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India’s total gold holding is between 10,000 tonnes and 15,000 tonnes of which the Reserve Bank of India has only around 400 tonnes. Internationally, the total gold reserves (amount of gold ever mined) is between 1..
25 Apr 2009
By Nandita Jain
China last week announced that the country has 1,054 tons of gold in its state reserves. China’s gold reserves has risen 454 tons since 2003 and now the country is the fifth biggest gold holder in the world.

India is in the fourteenth position with 357.7 tons of Gold reserves

The economic meltdown that the world is reeling under has hit global powers and poor nations alike. Even as the super power United States struggles hard with its plunging economy and unemployment, analysts have been saying that this century belongs to the Asian giants—China and India.

China and India are neighbours, and have been developing their economies aggressively through a series of economic liberalization programs all these years. In many areas and industries, both countries compete globally. While in industrial production China beats India, in information technology India has been a big success story.

But not many analysts have compared where India and China stand when it comes to the hottest commodity in the world—gold.

In fact, there are several sharp differences between India and China in gold mining, gold reserves and gold consumption.

** A few years ago China overtook South Africa in gold production. And, now China may soon overtake India in gold consumption also. That is the new trend in China, which has seen a surge in gold buying in 2008. According to World Gold Council data, China’s demand for gold for investment has tripled in 2008 and could rise further this year.

**China has been the world’s second-largest gold consumer after India till now. But if the present trend in China continues, it may leave India far behind soon. China consumed 395.6 tonnes of bullion in 2008 for jewellery and investment, or around 14 per cent of global demand, up from 327.8 tonnes in 2007.

**Gold investment demand in China jumped to 68.9 tonnes last year from 25.6 tonnes in 2007. India’s total bullion consumption dropped 14 per cent to 660.2 tonnes in 2008, of which net retail investment slipped to 190.5 tonnes from 217.5 tonnes in 2007.

**Gold investment demand will remain robust in China because people are looking for an investment tool that they easily understand. In terms of jewellery demand, the 24-carat jewellery demand is going very strong in China.

Now let us come to some crucial questions? Who is the bigger guy in gold? China or India?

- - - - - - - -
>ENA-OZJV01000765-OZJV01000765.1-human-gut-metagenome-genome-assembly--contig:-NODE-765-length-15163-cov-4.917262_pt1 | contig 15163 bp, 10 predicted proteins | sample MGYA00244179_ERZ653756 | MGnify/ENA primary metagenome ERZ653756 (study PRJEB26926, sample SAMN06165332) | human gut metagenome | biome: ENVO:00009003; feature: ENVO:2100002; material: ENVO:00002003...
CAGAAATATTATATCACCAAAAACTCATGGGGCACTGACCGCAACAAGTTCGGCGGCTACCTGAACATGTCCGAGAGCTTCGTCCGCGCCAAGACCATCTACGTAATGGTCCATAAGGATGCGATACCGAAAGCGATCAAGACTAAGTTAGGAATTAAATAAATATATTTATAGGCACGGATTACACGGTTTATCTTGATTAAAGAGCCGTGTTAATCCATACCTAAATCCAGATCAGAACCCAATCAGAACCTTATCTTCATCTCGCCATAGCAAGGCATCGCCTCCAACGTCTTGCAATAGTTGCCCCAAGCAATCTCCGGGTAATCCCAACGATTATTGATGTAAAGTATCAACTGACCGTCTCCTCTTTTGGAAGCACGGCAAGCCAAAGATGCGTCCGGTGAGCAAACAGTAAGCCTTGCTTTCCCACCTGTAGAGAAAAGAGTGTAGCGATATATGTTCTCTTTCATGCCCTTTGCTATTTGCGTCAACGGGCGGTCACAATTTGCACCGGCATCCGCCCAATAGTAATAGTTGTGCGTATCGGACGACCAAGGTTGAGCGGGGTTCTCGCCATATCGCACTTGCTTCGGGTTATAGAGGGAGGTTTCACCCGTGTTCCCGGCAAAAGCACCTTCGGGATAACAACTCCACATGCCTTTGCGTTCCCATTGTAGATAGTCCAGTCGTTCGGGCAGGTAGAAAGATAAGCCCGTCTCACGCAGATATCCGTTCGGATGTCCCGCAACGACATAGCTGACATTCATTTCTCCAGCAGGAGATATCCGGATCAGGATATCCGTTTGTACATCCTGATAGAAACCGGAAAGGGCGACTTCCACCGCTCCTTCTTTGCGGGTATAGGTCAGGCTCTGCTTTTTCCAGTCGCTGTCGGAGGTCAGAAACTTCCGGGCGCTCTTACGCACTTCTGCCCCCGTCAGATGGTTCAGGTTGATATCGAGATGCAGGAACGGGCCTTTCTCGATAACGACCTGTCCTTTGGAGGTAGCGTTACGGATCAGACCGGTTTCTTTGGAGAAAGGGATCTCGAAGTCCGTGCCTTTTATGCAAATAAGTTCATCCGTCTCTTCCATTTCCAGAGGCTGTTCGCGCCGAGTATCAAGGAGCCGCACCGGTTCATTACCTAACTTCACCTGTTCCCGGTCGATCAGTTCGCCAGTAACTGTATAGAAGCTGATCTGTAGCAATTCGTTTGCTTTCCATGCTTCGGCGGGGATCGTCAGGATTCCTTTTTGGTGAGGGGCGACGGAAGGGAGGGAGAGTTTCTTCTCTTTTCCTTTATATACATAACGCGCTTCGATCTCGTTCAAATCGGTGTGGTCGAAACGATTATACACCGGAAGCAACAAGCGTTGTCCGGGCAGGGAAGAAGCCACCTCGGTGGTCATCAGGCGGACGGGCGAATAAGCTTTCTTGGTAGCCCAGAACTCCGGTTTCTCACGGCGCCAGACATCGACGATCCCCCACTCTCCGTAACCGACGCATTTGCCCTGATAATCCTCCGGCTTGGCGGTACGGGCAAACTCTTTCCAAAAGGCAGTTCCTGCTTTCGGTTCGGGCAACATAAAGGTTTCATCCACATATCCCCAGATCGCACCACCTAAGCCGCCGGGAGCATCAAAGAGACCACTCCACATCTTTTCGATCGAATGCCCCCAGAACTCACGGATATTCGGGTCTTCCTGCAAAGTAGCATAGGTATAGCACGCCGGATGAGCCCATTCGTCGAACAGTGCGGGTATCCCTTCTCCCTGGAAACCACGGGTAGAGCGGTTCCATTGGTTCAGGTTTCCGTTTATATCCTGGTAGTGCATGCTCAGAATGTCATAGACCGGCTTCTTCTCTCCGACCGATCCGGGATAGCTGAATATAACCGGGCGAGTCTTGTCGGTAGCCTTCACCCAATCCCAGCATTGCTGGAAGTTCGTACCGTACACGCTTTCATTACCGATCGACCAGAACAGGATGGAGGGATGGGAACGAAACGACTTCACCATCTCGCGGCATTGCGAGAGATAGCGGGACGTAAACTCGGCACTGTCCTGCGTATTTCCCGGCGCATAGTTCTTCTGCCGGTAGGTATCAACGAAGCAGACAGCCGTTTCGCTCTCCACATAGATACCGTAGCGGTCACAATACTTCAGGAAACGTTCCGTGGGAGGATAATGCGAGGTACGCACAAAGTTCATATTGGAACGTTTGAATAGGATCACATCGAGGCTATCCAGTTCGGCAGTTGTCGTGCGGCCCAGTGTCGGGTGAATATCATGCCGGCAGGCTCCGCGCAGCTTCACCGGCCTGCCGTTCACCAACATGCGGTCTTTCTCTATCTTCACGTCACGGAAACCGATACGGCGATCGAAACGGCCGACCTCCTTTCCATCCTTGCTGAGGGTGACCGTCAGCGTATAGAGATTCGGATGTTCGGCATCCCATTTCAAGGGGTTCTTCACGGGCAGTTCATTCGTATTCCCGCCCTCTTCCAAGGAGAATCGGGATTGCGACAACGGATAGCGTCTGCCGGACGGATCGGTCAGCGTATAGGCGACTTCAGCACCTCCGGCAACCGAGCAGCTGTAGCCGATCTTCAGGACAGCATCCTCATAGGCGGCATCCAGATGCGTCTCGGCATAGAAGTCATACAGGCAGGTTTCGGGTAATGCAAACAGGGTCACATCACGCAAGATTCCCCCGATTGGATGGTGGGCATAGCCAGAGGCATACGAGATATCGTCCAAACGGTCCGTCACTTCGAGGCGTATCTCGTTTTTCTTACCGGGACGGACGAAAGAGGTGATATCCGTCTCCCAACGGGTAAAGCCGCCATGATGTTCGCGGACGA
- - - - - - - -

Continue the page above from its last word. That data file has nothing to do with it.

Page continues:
In gold mining and reserves, China beats India. In gold consumption, India beats China. First, let us tackle the gold mining figures between the two countries.

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Last year, India announced a big plan to mine the untapped bullion reserves across the country. The target was to mine some 20,000 tons of gold and diamond reserves. Mind-boggling figures. But sadly, all these years, India’s plan to mine gold from its vast plateau of rich mineral reserves has been really pathetic.

India currently produces hardly 0.4% of its gold consumption despite having 9% of global gold reserves under the country’s land mass. Though private entrepreneurs have come forward for reconnaissance, hardly less than 1% of them have come up to mining stage. This is mainly for want of latest technology, high risk capital etc.

China is already the world’s biggest gold producer. Last week, the Chinese government announced that it will increase its underground gold reserves by 800 metric tons and raise production to 290 tons this year. The Chinese government has chalked out plans to encourage the mining industry mergers.

Shandong Gold Mining Co., Zhaojin Mining Industry Co., Zijin Mining Group Co. and Lingbao Gold Co. are among China’s biggest producers. China has the world’s biggest foreign-exchange reserves at $1.95 trillion, with about 600 tons of gold.

From 2003 to 2008, China's average annual gold output grew 7.6 percent and profits increased by an average of 41 percent each year. Output in 2008 amounted to 282 tons with profits reaching 12.4 billion yuan, both setting new historic records.

Geological exploration in gold mines in China has made considerable achievements with reserves of gold resources increasing by an average of around 700 tons each year. In addition, the initial structure of the large gold enterprises leading China's gold industry development has already been formulated.

Now let us come to gold consumption in China and India.

India’s total gold holding is between 10,000 tonnes and 15,000 tonnes of which the Reserve Bank of India has only around 400 tonnes. Internationally, the total gold reserves (amount of gold ever mined) is between 125,000 tonnes and 130,000 tonnes, of which roughly 25,000 tonnes is held by various central banks. Most of that is held by the central banks of the United States, Germany, Switzerland, France and Italy.

India is the world’s largest consumer of gold. Indians buy approximately around 800 tonnes of gold every year. India is also the largest importer of the yellow metal; last year India imported around 400 tonnes of gold.
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